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Summer barbecue guide: The best fish to grill

Summer dining is all about the barbecue. But don't be afraid to include fish - it's quick, healthy and totally delicious. Here's a guide to the best fish for the grill, thanks to Williams and Bunkell Fishmongers in Claygate.

Williams and Bunkell Fishmonger, Claygate, Surrey, Grilled salmon
Salmon barbecued on a cedar plank. Photo credit: Tania Clift, Williams and Bunkell Fishmongers

As an Australian, it’s practically law that when the sun shines we barbecue. And no, most Aussies don’t throw another shrimp on the barbie – for a start, they’re called prawns! We have Paul Hogan and the Eighties to thank for that.

So now we’ve cleared that up, let’s talk about what we do throw on the barbie. Steaks, sausages (aka snags) and lamb chops are popular – as well as fish and seafood. The meatier options are fairly straightforward – marinade or dry rub, throw them on a hot grill and be careful not to overcook (or undercook in the case of the snags).

Barbecuing fish is a little trickier. Some fish is better suited to the grill than others, and some of the more delicate types just aren’t suited for the BBQ at all.

Matthew Clift who runs Williams and Bunkell Fishmongers in Claygate knows a thing or two about fish and seafood, and has this brilliant advice to help you choose.

Williams and Bunkell Fishmonger, Claygate, Surrey
Barbecued prawns. Photo credit: Tania Clift, Williams and Bunkell Fishmongers

Tuna steak

Great for grilling. It’s a firm fish so will hold together well and can handle strong flavours. Sear it both sides and serve medium rare. Or, if you fancy fish kebabs, cut it up and skewer it.

Swordfish

Similar to tuna, swordfish is a firm and meaty fish so it holds up well to the heat of the barbecue. It has a mild, sweet flavour, so keep it simple – a brush of olive oil, seasoning and a generous squeeze of lemon juice. Sizzle and sear. Perfecto!

Jumbo prawns

Prawns are gorgeous when they’re grilled – either straight on as they are, or butterflied. They don’t take long to cook – just a couple of minutes each side. Serve with a garlic butter for dipping.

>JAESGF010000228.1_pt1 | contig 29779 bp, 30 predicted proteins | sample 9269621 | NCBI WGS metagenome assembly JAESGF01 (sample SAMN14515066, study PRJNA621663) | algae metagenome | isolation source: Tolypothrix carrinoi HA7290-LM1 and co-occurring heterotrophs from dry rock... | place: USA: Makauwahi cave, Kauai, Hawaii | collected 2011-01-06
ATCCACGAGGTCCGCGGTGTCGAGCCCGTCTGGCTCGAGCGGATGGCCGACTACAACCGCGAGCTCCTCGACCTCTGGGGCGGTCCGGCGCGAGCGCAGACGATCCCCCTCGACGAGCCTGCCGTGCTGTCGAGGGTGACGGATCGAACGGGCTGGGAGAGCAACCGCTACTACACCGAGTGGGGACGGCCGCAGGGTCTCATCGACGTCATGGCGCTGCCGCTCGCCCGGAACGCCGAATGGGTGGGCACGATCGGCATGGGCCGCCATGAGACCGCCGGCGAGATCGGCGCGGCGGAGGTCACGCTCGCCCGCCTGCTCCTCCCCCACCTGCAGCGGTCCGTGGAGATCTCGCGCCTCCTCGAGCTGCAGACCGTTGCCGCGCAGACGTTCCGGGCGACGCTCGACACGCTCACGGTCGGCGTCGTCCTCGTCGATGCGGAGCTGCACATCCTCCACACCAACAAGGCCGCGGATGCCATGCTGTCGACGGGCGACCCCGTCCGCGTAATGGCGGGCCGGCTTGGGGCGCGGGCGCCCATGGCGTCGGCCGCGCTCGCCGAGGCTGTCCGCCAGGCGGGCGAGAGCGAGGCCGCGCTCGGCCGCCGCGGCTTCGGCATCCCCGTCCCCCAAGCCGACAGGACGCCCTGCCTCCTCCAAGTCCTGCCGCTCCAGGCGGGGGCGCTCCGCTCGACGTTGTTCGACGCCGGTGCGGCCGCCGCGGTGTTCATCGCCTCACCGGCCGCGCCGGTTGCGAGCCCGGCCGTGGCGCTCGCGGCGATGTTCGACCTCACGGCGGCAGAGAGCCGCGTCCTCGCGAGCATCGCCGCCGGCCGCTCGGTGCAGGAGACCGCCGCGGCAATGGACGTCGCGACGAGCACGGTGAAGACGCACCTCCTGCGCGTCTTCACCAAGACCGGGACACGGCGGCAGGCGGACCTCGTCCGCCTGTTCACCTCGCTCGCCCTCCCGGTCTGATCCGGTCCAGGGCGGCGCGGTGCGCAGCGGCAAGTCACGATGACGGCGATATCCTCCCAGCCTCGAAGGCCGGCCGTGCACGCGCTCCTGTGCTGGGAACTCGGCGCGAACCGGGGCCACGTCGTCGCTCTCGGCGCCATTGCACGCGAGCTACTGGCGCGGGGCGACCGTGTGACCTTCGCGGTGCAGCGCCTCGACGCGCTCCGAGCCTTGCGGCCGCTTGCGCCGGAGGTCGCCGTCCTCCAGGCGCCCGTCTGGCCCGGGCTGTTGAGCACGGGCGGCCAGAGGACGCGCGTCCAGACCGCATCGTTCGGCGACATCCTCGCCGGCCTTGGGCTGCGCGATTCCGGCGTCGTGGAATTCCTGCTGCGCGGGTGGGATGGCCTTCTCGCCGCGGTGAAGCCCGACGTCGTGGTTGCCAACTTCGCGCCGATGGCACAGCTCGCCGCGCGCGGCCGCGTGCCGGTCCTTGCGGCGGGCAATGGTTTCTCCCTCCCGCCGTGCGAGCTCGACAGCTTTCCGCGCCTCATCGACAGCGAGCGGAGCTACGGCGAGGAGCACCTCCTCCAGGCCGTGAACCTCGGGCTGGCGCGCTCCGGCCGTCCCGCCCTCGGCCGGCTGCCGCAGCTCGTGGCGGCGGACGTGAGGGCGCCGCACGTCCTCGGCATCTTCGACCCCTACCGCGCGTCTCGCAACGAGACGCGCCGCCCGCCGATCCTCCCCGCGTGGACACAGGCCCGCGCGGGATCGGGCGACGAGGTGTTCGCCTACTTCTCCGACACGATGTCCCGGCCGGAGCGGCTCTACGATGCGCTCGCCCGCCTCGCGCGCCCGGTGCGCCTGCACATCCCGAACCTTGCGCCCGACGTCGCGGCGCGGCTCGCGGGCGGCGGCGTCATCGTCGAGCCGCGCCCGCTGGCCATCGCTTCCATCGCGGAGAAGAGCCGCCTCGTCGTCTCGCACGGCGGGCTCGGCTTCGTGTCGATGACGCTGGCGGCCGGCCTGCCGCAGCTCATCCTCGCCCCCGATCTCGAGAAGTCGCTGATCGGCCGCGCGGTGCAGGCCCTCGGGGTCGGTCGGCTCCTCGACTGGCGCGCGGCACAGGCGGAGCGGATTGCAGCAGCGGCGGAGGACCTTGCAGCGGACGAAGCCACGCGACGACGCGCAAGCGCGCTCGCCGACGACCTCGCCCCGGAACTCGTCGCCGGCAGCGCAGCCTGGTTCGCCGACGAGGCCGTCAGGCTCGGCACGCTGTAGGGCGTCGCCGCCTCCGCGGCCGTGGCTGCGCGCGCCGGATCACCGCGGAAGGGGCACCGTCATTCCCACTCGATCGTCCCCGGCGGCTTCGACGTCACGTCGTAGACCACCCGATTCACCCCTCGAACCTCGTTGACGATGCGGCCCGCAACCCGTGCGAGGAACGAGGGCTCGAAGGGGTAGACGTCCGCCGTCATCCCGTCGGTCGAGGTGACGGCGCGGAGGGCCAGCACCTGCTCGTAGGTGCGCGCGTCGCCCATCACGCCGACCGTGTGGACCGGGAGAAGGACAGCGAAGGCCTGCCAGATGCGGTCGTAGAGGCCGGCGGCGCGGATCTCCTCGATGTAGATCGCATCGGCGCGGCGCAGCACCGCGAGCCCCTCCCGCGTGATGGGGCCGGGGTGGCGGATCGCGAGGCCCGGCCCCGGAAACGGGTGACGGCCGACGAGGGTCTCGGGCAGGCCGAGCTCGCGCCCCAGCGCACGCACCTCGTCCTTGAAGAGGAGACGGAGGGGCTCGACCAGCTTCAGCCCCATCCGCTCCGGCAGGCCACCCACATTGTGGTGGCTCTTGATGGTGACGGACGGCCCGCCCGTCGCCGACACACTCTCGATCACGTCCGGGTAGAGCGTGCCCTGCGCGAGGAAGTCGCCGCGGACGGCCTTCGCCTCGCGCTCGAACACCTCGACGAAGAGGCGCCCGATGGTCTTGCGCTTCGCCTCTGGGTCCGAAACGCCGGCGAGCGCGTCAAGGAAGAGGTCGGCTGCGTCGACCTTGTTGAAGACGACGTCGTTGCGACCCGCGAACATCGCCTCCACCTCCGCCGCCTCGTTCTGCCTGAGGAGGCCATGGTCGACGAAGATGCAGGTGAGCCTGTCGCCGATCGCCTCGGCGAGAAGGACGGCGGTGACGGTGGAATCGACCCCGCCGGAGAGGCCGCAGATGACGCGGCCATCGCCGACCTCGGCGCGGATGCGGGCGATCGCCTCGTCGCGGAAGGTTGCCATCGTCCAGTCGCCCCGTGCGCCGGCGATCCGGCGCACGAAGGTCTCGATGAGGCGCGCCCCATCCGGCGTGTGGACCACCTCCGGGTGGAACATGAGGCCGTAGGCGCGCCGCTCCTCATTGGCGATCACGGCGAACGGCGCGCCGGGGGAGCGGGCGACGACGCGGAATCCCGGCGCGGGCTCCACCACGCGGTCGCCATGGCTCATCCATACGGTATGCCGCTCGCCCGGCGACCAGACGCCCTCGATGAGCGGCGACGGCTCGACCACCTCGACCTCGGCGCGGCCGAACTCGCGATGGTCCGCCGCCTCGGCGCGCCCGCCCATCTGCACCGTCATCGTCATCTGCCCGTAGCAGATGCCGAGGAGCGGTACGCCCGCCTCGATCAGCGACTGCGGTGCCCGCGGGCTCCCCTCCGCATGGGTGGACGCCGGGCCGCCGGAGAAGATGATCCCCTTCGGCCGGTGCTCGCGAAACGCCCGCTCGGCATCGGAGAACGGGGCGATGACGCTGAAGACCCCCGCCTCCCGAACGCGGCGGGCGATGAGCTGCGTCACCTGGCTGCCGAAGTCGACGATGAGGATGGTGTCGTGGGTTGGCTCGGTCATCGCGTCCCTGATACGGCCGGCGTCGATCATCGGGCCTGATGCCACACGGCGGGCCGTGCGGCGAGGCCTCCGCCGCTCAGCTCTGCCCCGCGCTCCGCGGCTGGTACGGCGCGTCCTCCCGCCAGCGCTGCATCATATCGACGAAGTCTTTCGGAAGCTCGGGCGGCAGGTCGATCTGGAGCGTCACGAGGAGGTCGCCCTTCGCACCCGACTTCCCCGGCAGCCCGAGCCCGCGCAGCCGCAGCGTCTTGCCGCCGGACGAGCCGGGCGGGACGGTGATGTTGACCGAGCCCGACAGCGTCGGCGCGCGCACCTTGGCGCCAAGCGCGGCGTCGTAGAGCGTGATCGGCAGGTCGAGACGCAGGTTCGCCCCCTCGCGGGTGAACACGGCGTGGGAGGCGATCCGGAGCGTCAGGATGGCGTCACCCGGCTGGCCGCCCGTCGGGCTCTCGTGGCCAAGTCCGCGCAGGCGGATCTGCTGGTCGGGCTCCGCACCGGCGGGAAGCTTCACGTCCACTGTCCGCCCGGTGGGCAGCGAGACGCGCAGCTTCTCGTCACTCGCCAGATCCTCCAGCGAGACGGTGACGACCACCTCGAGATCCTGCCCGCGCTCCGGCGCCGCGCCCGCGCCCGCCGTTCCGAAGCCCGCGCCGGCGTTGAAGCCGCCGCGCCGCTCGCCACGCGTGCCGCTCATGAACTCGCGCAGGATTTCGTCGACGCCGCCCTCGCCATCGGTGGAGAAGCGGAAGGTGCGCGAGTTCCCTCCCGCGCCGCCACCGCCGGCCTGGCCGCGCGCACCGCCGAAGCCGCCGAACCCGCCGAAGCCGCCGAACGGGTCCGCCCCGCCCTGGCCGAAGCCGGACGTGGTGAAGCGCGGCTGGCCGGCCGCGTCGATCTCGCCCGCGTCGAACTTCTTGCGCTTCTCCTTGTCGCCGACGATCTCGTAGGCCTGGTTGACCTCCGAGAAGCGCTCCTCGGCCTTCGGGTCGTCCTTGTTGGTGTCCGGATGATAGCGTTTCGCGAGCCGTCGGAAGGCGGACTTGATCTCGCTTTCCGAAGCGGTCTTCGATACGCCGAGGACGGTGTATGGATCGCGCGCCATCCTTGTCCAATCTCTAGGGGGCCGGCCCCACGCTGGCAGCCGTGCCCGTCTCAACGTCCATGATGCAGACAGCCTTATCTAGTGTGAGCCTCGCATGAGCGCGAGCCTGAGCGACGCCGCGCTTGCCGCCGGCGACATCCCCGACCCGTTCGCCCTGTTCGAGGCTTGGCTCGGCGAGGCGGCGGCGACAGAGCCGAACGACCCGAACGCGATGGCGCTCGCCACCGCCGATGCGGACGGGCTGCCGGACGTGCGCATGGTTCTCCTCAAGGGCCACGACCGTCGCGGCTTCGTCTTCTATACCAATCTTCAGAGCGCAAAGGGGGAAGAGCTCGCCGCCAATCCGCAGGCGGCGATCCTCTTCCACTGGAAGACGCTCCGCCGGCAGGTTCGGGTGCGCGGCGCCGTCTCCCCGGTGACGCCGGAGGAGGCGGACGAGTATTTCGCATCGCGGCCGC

Salmon

Salmon is super versatile on the barbecue. You can cook it whole, or as a whole side – great for wow-factor and larger gatherings, or go for individual fillets or steaks. It’s great when marinaded too. A favourite of the Williams and Bunkell team is to cook salmon on a cedar plank. Simple soak a cedar plank in any alcohol (Matt usually uses white wine but has also used beer, or saki) while preparing the salmon. Sprinkle finely grate lemon zest and chopped dill onto the salmon, then place it onto the soaked cedar plank before putting it directly onto your BBQ. Yum!

Sea bream

If you’ve never tasted grilled sea bream you don’t know what you’re missing. Seriously! It’s a white fish with a light texture and best suited to grilling whole, ideally on a charcoal barbecue. Simply smother in oil, season and pop it onto the barbie.

Snapper

Another excellent fish to grill whole, snapper has a firm texture that’s sweet and a little nutty if flavour. It’s a versatile fish too, which combines well with many flavours from spicy chilli to more subtle herbs. Simple coat in oil and grill.

Scallops

These delightfully sweet little morsels make a great addition any barbecue feast. They can be cooked individually on a hot barbecue plate, or threaded onto a skewer (don’t forget to soak wood or bamboo skewers for an hour or so first to prevent them catching alight). Then simply toss in garlic, olive oil and lemon… and grill. Delicious.

Williams and Bunkell Fishmonger, Claygate, Surrey
Grilled swordfish. Photo credit: Tania Clift, Williams and Bunkell Fishmongers

HOW TO BARBECUE FISH

Prevent fish sticking to barbecue plate or grate by patting dry with paper and brushing with oil. This is also the time to add seasoning.

Make sure the barbecue is at a medium – high heat. If you’re using a charcoal barbecue, wait until the flames have died down and the coals are covered in white ash. It’s easier to control the heat on a gas barbecue.

Avoid turning your fish more than once. This helps to keep it moist and succulent, and also means there’s less chance of it sticking to the grill.

ADD FLAVOUR

Garlic, lemon and olive are perfect fish partners, as is tartare sauce. And ifyou can’t be bothered with the faff of creating your own marinades and sauces, check out RoniB’s Kitchen, a Surrey-based producer creating ready-made artisan sauces and marinades using the flavours of the Philippines. They’re available to buy at Williams and Bunkell Fishmongers.


Williams and Bunkell Fishmongers offer up a fantastic range of ethically sourced fresh fish and shellfish from their traditional fishmongers in the lovely village of Claygate. Where possible all the fish and shellfish has been ethically sourced and line-caught from small independent fishing boats from around Britain. williamsandbunkell.com

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